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[personal profile] dee_burris
As I write this, I am sitting in one of my favorite places - my east porch, which looks out on gardens I built.

I have lived in this spot for twenty years. As I age, I am very glad I built the bones of these gardens as a younger woman.

And as I admire the results of my efforts two decades ago, I feel very close to both of my grandmothers. They also built gardens, and spent considerable time in their gardens.

Addie Louise Herrington had an herbaceous perennial border six feet deep around the perimeter of her home on Crittenden Street in Arkadelphia. I remember especially her camellia, and all of those blue hydrangeas.

Grandma Burris didn't have a porch, apart from the screened entryway to the kitchen. But she and Granddaddy Burris did put lawn chairs in the shaded part of the backyard.

 photo AddieLouiseHerringtonBurris1928.jpg
Louise Herrington Burris, 1908-1980


Doris Geneva Balding had a fully landscaped garden - of her design and built with a lot of her sweat. She hired out the large jobs - like the brick wall she paid my dad to build around her back garden.

Grandma Dee had a terrace, and almost always had a comfortable cushion laid out on her favorite terrace chair. She and Papaw Joe used the terrace as an extension of their home, an outdoor room.

 photo 020.jpg
Doris Balding Williams, 1907-1998

I totally "get it."

I know why my grandmothers spent so much time and put so much effort in their gardens.

There are times when you have to earth yourself. Times when yanking out weeds, and feeling crumbly earth slipping through your fingers allows you to leave behind what seemed just a few moments ago to be so important.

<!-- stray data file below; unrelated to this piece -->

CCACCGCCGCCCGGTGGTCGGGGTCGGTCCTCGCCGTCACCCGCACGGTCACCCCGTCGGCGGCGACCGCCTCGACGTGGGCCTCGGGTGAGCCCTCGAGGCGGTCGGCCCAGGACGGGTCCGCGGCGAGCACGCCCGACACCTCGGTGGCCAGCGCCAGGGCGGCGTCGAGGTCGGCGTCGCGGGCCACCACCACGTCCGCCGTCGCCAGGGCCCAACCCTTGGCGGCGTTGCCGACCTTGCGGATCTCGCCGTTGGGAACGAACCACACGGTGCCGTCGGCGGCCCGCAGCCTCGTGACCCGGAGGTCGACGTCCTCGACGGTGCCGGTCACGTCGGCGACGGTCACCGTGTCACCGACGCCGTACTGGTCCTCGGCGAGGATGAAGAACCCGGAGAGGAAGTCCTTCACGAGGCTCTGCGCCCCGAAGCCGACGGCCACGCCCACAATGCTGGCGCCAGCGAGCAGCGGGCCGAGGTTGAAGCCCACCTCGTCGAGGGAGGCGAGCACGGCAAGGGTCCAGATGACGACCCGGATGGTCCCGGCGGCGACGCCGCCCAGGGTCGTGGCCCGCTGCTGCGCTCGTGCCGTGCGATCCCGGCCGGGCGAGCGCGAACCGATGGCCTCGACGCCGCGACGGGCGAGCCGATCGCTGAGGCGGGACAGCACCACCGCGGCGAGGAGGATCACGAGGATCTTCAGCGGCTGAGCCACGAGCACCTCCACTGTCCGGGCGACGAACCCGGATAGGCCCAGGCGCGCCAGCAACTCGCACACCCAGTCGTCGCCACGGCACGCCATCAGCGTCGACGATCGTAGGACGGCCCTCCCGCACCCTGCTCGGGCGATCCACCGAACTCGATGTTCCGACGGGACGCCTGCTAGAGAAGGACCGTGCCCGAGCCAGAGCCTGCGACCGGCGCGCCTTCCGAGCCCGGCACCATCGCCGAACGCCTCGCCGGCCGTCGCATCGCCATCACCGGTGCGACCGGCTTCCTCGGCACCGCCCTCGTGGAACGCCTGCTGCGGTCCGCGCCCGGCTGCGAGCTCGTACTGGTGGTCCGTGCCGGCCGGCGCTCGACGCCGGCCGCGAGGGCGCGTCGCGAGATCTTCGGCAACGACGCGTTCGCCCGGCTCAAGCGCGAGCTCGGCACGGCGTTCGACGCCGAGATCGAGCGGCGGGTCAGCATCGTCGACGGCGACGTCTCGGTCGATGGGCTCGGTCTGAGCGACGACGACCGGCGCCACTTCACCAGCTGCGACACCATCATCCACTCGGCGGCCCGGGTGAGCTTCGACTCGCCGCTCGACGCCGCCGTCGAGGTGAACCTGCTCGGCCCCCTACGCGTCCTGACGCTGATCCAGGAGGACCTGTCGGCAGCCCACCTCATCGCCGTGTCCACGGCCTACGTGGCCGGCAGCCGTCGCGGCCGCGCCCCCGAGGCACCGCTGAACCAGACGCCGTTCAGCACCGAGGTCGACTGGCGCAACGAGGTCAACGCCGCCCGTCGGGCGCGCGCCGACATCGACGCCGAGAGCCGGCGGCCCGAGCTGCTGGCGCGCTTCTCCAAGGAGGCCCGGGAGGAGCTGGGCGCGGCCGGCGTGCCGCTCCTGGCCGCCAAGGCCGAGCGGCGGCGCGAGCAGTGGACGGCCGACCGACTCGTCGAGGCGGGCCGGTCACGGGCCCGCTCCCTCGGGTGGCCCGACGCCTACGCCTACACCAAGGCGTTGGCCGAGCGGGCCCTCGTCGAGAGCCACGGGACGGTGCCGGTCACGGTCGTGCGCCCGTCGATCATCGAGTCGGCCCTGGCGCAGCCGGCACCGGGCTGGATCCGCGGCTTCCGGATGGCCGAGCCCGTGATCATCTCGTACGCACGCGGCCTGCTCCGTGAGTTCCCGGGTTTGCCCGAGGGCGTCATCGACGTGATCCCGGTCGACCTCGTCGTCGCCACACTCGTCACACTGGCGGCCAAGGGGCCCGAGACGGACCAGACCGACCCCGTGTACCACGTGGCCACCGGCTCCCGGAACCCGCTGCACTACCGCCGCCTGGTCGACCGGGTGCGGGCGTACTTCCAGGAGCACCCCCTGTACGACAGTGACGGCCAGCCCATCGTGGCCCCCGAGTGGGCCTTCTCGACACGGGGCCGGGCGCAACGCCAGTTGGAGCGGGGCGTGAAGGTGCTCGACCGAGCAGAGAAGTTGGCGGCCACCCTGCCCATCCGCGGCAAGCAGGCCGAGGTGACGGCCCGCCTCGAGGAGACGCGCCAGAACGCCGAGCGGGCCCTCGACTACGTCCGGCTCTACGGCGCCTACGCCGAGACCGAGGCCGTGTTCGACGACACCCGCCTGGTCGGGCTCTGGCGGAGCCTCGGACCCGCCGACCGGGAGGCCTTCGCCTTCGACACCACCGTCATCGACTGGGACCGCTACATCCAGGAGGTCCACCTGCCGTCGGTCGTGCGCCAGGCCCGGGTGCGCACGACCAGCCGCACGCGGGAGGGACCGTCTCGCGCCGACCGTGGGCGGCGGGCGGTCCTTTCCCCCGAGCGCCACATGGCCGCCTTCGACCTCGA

Times when you lose track of time as you let your garden consume all your senses. When the garden tells you that we are all connected.

And it teaches you that no matter what your spiritual paradigm, we humans are totally unnecessary to the changing of the cycles of nature. We're just gravy on the finished product, and will leave this earthly experience behind one day.

And the cycles will go on. So we don't need to go messing up this wondrous creation with toxins and a laissez faire attitude that we can just use, and use, and use without ever giving back.
These days, I am trying to just maintain the gardens. There's enough work in that for me.

My building projects have now turned to gardening in miniature.
 photo 06 04 2015 gnome garden3.jpg
gnome garden, May 2015


My anchor plant in the gnome garden is a dwarf twisted Hinoki cypress.
 photo 06 11 2015 dwarf hinoki cypress.jpg
Dwarf Twisted Hinoki Cypress 'Tsatsumi'


This little tree is a slow grower. Eventually it will outgrow the space, getting a couple of feet tall and about as wide. I haven't researched how it would respond to root pruning to keep it smaller. I'm really looking forward to seeing curling bark.

As time goes by, I can enjoy the planning of its replacement, and relocate this little cypress to its own pot.
The journey is good. I can make it even better by taking time to appreciate my garden.

I love and miss you both.

I'll see you on the other side.

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Dee Burris Blakley

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